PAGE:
WASHINGTON — The White House and congressional Democrats are plotting the end game of their financial regulatory overhaul, with one Republican saying his party has lost leverage in negotiations and another predicting a "100% chance" the legislation will pass.
The developments come as the Obama administration has struck a more aggressive tone in its effort to finalize the banking rules, which White House officials have said are necessary to protect against a future financial crisis.
Republicans understand Wall Street is unpopular in the wake of the financial meltdown, and they are working to preserve their place at the negotiating table with congressional Democrats and the administration.
"There's not an American alive that doesn't want to end 'too big to fail,'" said Sen. Bob Corker (R., Tenn.), a Senate Banking Committee member.
The changes, which would create more consumer protection regulations, give the government more scrutiny over large companies, and tighten restrictions for exotic financial products, would create the biggest overhaul of financial rules since the 1930s.
President Barack Obama met Wednesday with House Financial Services Committee Chairman Barney Frank (D., Mass.) and Senate Banking Committee Chairman Christopher Dodd (D., Conn.), and Dodd said he would start working through differences between a bill that passed the House in December and his own version of the rules in the coming days. The bill first has to pass the Senate, however.
"I'm very hopeful in light of our conversations over the last couple of days that we can have a good, strong bill on the floor of the United States Senate within the next month," Dodd said after the White House meeting.
White House spokesman Robert Gibbs said Wednesday that the president expects to finish the financial reform legislation "in the next couple of months."
Dodd advanced his bill through his committee Monday with a 13-10 party line vote, but Democrats are confident they can win support from a handful of centrist Republicans on the Senate floor.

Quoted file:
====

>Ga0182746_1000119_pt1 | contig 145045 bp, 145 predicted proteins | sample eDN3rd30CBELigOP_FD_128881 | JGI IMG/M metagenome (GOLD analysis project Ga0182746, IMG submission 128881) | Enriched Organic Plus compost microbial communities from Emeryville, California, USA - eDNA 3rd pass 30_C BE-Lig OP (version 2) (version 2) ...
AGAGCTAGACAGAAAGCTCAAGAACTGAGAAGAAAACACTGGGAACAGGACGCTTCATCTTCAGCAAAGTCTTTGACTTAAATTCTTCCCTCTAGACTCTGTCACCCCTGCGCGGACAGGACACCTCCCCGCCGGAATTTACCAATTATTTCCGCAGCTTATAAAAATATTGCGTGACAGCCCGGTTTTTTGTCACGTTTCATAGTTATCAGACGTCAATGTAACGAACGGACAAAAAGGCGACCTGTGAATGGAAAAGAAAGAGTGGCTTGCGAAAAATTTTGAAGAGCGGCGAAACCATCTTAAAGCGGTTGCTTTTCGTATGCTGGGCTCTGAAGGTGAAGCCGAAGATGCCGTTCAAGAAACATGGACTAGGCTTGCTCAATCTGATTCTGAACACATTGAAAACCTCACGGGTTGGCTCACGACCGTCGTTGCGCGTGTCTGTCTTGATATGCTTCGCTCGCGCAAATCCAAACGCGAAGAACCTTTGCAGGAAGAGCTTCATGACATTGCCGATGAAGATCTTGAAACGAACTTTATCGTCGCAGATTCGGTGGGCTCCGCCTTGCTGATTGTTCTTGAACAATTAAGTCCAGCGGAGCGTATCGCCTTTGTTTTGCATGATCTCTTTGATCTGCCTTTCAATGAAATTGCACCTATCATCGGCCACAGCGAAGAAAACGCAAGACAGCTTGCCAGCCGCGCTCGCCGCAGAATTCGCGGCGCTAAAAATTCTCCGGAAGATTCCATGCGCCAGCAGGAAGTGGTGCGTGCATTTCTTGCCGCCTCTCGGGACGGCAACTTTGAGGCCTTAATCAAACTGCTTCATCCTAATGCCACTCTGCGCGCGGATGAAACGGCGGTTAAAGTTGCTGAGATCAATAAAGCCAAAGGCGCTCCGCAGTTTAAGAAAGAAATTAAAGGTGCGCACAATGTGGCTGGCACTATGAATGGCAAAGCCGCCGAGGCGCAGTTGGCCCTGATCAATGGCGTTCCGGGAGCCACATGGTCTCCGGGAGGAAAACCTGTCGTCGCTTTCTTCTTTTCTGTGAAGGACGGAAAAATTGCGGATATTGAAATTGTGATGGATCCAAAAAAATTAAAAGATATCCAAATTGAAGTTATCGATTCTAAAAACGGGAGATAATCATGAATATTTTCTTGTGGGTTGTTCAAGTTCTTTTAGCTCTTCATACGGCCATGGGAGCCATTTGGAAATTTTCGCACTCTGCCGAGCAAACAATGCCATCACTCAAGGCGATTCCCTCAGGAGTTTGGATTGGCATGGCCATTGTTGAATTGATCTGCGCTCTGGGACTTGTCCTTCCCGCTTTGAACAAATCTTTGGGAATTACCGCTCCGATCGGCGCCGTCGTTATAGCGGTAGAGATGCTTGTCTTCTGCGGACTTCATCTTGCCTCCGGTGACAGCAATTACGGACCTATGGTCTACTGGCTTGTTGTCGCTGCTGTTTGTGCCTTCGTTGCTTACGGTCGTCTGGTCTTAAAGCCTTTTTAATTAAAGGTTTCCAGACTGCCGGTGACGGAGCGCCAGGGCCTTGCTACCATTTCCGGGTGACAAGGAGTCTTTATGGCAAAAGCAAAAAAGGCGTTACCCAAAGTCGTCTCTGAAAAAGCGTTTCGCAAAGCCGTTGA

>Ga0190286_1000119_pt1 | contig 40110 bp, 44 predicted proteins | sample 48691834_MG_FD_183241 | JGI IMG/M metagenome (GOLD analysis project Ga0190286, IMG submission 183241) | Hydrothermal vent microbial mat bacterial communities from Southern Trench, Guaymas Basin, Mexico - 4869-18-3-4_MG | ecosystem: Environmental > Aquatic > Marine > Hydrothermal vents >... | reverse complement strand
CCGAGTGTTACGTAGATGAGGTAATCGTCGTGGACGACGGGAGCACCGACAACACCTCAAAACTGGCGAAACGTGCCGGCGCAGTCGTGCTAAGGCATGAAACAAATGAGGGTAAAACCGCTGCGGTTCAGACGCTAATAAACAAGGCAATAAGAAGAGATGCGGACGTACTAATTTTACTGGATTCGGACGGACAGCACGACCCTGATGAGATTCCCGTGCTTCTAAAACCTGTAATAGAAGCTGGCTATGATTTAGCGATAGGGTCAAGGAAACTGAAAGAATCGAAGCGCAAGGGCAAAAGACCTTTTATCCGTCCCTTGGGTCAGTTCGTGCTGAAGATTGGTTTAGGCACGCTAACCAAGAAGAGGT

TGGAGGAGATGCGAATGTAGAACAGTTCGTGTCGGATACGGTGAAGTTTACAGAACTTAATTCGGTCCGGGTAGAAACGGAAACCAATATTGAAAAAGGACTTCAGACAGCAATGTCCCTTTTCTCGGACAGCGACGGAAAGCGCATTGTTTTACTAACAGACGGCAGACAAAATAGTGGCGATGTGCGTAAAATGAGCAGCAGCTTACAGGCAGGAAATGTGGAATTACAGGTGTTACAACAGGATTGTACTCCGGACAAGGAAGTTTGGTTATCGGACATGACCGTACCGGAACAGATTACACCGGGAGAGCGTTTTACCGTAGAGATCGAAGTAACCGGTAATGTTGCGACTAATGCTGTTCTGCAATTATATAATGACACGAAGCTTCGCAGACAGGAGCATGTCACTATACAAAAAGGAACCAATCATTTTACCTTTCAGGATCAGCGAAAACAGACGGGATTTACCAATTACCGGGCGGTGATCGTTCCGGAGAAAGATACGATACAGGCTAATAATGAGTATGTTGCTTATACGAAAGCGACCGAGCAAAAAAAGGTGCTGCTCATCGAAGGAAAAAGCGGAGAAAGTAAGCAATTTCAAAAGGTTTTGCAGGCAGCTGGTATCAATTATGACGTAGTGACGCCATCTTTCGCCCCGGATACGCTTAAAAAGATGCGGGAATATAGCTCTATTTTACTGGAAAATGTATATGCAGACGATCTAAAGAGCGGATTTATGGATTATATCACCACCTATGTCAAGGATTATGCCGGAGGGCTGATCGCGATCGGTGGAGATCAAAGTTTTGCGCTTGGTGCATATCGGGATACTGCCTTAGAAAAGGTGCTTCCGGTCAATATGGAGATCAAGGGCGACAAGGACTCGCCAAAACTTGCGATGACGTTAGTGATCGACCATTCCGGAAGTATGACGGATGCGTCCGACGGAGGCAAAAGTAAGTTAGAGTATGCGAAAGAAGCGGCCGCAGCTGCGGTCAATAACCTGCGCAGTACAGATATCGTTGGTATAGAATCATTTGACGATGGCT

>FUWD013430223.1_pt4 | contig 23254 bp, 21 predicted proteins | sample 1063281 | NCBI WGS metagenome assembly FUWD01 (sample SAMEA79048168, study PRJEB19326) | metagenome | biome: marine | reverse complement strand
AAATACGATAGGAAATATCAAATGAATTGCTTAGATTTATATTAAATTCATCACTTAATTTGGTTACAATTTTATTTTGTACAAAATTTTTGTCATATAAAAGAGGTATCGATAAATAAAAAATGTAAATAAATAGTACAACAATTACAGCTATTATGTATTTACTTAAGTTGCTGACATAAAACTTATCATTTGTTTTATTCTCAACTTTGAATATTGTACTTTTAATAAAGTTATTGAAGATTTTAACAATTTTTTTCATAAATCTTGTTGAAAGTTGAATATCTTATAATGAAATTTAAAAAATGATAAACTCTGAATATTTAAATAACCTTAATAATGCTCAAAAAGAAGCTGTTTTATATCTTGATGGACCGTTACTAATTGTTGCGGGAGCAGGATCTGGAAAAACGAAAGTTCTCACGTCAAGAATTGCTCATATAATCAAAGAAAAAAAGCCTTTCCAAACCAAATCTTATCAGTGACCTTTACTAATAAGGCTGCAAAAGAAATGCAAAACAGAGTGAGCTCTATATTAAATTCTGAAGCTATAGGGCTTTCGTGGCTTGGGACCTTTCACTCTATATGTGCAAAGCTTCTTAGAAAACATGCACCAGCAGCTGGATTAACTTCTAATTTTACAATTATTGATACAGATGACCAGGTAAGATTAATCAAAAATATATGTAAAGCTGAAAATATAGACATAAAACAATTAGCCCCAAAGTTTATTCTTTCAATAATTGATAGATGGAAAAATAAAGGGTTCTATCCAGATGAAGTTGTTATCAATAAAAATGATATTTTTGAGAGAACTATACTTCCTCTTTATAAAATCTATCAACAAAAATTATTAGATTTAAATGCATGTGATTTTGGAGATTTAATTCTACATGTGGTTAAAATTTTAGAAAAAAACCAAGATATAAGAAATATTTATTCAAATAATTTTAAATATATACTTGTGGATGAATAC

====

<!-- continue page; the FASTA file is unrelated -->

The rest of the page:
Several Republicans who had fought for a bipartisan compromise say their negotiating power has slipped. They also say the White House appears emboldened by its recent victory on a health care bill and is less willing to compromise.
"I believe it could be a very large strategic mistake" that Banking Committee Republicans allowed the financial rewrite bill to pass the panel without attempting to amend it, said Corker. "I think it's far more difficult to get us where we need to go."
Sen. Judd Gregg (R., N.H.), an influential fiscal conservative on committee, said he is confident a bill will pass, and he hopes more than a few Republicans will back it.
"A hundred percent chance it will pass, it won't be a hundred percent vote," Gregg told reporters after a speech at the U.S. Chamber of Commerce.
Senate Republicans and Democrats can work out the most critical parts of the measure — winding down or "resolving" institutions that are considered "too big to fail" and regulating over-the-counter derivatives, Gregg said.
"The real guts of this bill, derivatives, resolution authority, too big to fail, regulatory structure — those are not political issues. It's just a question of getting them right. I think both sides want to get them right," Gregg said.
Corker agreed. "Financial regulation is not like health care. Financial regulation is not like so many issues where there's this philosophical divide" among Republicans and Democrats, he told the chamber.
But Republicans worry that "political" issues, such as a proposed new consumer financial protection agency, could weigh down negotiations of the financial measure.
The White House is pushing for an independent consumer agency, making implied veto threats on any measure that doesn't create a consumer body that administration officials feel is strong enough.
On Wednesday, Treasury Deputy Secretary Neal Wolin lashed out at the chamber and other business lobbies that have fought the financial bill, saying the chamber's $3 million advertising campaign is designed to defeat the legislation. Wolin said big banks and Wall Street firms are spending $1.4 million a day on lobbying.
"We believe that the fight against financial reform is shortsighted and misguided," Wolin said.
Gregg said the administration's push could get in the way of agreement between Democrats and Republicans. "They're pushing for a partisan bill, it appears, which is unfortunate because this shouldn't be a partisan bill, but that's their style these days."
Senate Republicans say they are willing to discuss a consumer agency, but they want to make sure it doesn't have more power than banking regulators. The chamber, meanwhile, has launched an aggressive lobbying campaign against a new consumer agency.
"Opponents have painted a terrifying picture where every corner store is subject to the long arm of the consumer financial regulator," Wolin said. "That is not true."